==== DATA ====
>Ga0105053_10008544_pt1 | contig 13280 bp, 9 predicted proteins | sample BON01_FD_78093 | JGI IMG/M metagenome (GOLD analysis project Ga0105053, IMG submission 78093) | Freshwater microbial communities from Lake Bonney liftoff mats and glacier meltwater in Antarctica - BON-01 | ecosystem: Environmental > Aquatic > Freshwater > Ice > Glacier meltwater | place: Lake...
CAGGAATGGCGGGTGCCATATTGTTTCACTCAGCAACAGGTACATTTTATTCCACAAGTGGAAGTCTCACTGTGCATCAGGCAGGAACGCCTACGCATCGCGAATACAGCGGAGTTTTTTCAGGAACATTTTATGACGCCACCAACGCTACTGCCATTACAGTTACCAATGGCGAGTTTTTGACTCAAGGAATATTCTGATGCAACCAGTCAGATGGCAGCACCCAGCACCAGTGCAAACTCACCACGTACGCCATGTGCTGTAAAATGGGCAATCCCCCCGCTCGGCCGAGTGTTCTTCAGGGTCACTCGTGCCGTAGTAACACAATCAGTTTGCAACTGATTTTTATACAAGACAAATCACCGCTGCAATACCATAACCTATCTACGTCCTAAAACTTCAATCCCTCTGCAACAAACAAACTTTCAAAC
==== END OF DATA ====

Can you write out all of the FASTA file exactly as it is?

>Ga0105053_10008544_pt1 | contig 13280 bp, 9 predicted proteins | sample BON01_FD_78093 | JGI IMG/M metagenome (GOLD analysis project Ga0105053, IMG submission 78093) | Freshwater microbial communities from Lake Bonney liftoff mats and glacier meltwater in Antarctica - BON-01 | ecosystem: Environmental > Aquatic > Freshwater > Ice > Glacier meltwater | place: Lake...
CAGGAATGGCGGGTGCCATATTGTTTCACTCAGCAACAGGTACATTTTATTCCACAAGTGGAAGTCTCACTGTGCATCAGGCAGGAACGCCTACGCATCGCGAATACAGCGGAGTTTTTTCAGGAACATTTTATGACGCCACCAACGCTACTGCCATTACAGTTACCAATGGCGAGTTTTTGACTCAAGGAATATTCTGATGCAACCAGTCAGATGGCAGCACCCAGCACCAGTGCAAACTCACCACGTACGCCATGTGCTGTAAAATGGGCAATCCCCCCGCTCGGCCGAGTGTTCTTCAGGGTCACTCGTGCCGTAGTAACACAATCAGTTTGCAACTGATTTTTATACAAGACAAATCACCGCTGCAATACCATAACCTATCTACGTCCTAAAACTTCAATCCCTCTGCAACAAACAAACTTTCAAAC